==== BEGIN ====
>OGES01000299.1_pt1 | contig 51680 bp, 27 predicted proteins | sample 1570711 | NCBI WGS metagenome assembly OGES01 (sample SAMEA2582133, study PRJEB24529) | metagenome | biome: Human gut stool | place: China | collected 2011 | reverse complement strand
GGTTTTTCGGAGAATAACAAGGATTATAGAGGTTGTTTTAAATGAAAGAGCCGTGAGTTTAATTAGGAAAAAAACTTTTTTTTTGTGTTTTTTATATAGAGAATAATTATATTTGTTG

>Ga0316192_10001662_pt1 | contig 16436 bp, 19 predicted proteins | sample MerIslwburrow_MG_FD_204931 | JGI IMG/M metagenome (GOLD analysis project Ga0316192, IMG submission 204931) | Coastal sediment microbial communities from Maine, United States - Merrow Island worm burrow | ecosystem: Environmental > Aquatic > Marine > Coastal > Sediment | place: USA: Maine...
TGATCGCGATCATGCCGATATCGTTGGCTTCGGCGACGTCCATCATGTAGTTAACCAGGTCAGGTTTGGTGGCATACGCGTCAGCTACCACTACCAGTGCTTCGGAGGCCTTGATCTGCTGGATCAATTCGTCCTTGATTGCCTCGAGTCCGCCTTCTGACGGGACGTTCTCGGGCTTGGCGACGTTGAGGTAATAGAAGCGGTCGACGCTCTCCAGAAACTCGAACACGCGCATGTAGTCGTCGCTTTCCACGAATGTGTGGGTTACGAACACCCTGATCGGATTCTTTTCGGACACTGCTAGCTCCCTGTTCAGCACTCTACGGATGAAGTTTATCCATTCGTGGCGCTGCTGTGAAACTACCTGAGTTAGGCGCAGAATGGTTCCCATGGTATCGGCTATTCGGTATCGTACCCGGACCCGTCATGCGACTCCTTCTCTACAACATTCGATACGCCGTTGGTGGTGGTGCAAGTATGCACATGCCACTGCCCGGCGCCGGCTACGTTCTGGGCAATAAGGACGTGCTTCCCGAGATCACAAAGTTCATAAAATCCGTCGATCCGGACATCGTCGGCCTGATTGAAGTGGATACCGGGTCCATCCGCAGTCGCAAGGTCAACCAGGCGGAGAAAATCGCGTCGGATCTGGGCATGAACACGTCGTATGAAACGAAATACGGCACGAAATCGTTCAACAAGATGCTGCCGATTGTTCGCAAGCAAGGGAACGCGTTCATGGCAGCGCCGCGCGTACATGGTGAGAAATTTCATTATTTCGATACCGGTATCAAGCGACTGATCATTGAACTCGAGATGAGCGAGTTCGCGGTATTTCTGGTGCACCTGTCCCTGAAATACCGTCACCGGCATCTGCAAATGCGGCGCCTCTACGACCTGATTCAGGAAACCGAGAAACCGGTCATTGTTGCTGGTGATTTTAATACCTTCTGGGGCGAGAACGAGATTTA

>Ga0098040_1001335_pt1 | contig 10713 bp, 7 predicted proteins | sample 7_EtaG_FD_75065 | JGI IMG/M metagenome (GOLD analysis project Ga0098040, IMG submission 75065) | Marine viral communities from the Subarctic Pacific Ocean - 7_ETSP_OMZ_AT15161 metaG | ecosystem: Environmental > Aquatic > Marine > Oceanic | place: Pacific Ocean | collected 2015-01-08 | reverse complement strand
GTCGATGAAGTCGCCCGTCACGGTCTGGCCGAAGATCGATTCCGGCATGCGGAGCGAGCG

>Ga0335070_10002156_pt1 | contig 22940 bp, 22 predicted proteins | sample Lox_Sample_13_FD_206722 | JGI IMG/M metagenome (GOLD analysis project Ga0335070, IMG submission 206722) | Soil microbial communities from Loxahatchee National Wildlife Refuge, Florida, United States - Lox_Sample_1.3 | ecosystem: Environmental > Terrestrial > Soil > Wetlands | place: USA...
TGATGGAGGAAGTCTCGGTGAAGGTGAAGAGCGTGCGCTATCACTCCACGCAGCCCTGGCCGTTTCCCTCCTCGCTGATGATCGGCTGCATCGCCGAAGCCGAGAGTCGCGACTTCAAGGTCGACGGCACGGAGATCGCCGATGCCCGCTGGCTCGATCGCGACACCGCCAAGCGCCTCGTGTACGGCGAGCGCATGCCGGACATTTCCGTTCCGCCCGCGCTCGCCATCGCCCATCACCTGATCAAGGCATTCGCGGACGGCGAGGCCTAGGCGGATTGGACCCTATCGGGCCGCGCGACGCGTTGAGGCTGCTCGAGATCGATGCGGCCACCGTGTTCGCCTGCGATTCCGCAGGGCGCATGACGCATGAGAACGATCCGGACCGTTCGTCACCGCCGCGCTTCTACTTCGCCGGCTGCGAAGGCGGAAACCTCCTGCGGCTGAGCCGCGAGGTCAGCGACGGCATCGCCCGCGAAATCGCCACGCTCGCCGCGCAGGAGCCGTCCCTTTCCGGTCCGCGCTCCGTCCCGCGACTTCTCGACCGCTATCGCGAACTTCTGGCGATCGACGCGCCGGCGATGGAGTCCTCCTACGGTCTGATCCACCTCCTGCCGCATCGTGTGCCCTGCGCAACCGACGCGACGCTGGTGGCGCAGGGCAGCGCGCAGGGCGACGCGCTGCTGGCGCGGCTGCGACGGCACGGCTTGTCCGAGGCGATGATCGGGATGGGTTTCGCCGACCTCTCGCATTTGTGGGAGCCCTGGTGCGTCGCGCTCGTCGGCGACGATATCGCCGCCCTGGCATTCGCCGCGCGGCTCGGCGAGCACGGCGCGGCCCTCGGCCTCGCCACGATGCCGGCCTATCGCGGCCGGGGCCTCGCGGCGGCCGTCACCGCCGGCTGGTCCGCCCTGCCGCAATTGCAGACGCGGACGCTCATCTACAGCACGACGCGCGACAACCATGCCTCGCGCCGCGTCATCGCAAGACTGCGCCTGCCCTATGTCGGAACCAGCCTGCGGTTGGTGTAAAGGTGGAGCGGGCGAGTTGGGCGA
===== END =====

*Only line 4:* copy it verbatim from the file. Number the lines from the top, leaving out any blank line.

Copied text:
TGATCGCGATCATGCCGATATCGTTGGCTTCGGCGACGTCCATCATGTAGTTAACCAGGTCAGGTTTGGTGGCATACGCGTCAGCTACCACTACCAGTGCTTCGGAGGCCTTGATCTGCTGGATCAATTCGTCCTTGATTGCCTCGAGTCCGCCTTCTGACGGGACGTTCTCGGGCTTGGCGACGTTGAGGTAATAGAAGCGGTCGACGCTCTCCAGAAACTCGAACACGCGCATGTAGTCGTCGCTTTCCACGAATGTGTGGGTTACGAACACCCTGATCGGATTCTTTTCGGACACTGCTAGCTCCCTGTTCAGCACTCTACGGATGAAGTTTATCCATTCGTGGCGCTGCTGTGAAACTACCTGAGTTAGGCGCAGAATGGTTCCCATGGTATCGGCTATTCGGTATCGTACCCGGACCCGTCATGCGACTCCTTCTCTACAACATTCGATACGCCGTTGGTGGTGGTGCAAGTATGCACATGCCACTGCCCGGCGCCGGCTACGTTCTGGGCAATAAGGACGTGCTTCCCGAGATCACAAAGTTCATAAAATCCGTCGATCCGGACATCGTCGGCCTGATTGAAGTGGATACCGGGTCCATCCGCAGTCGCAAGGTCAACCAGGCGGAGAAAATCGCGTCGGATCTGGGCATGAACACGTCGTATGAAACGAAATACGGCACGAAATCGTTCAACAAGATGCTGCCGATTGTTCGCAAGCAAGGGAACGCGTTCATGGCAGCGCCGCGCGTACATGGTGAGAAATTTCATTATTTCGATACCGGTATCAAGCGACTGATCATTGAACTCGAGATGAGCGAGTTCGCGGTATTTCTGGTGCACCTGTCCCTGAAATACCGTCACCGGCATCTGCAAATGCGGCGCCTCTACGACCTGATTCAGGAAACCGAGAAACCGGTCATTGTTGCTGGTGATTTTAATACCTTCTGGGGCGAGAACGAGATTTA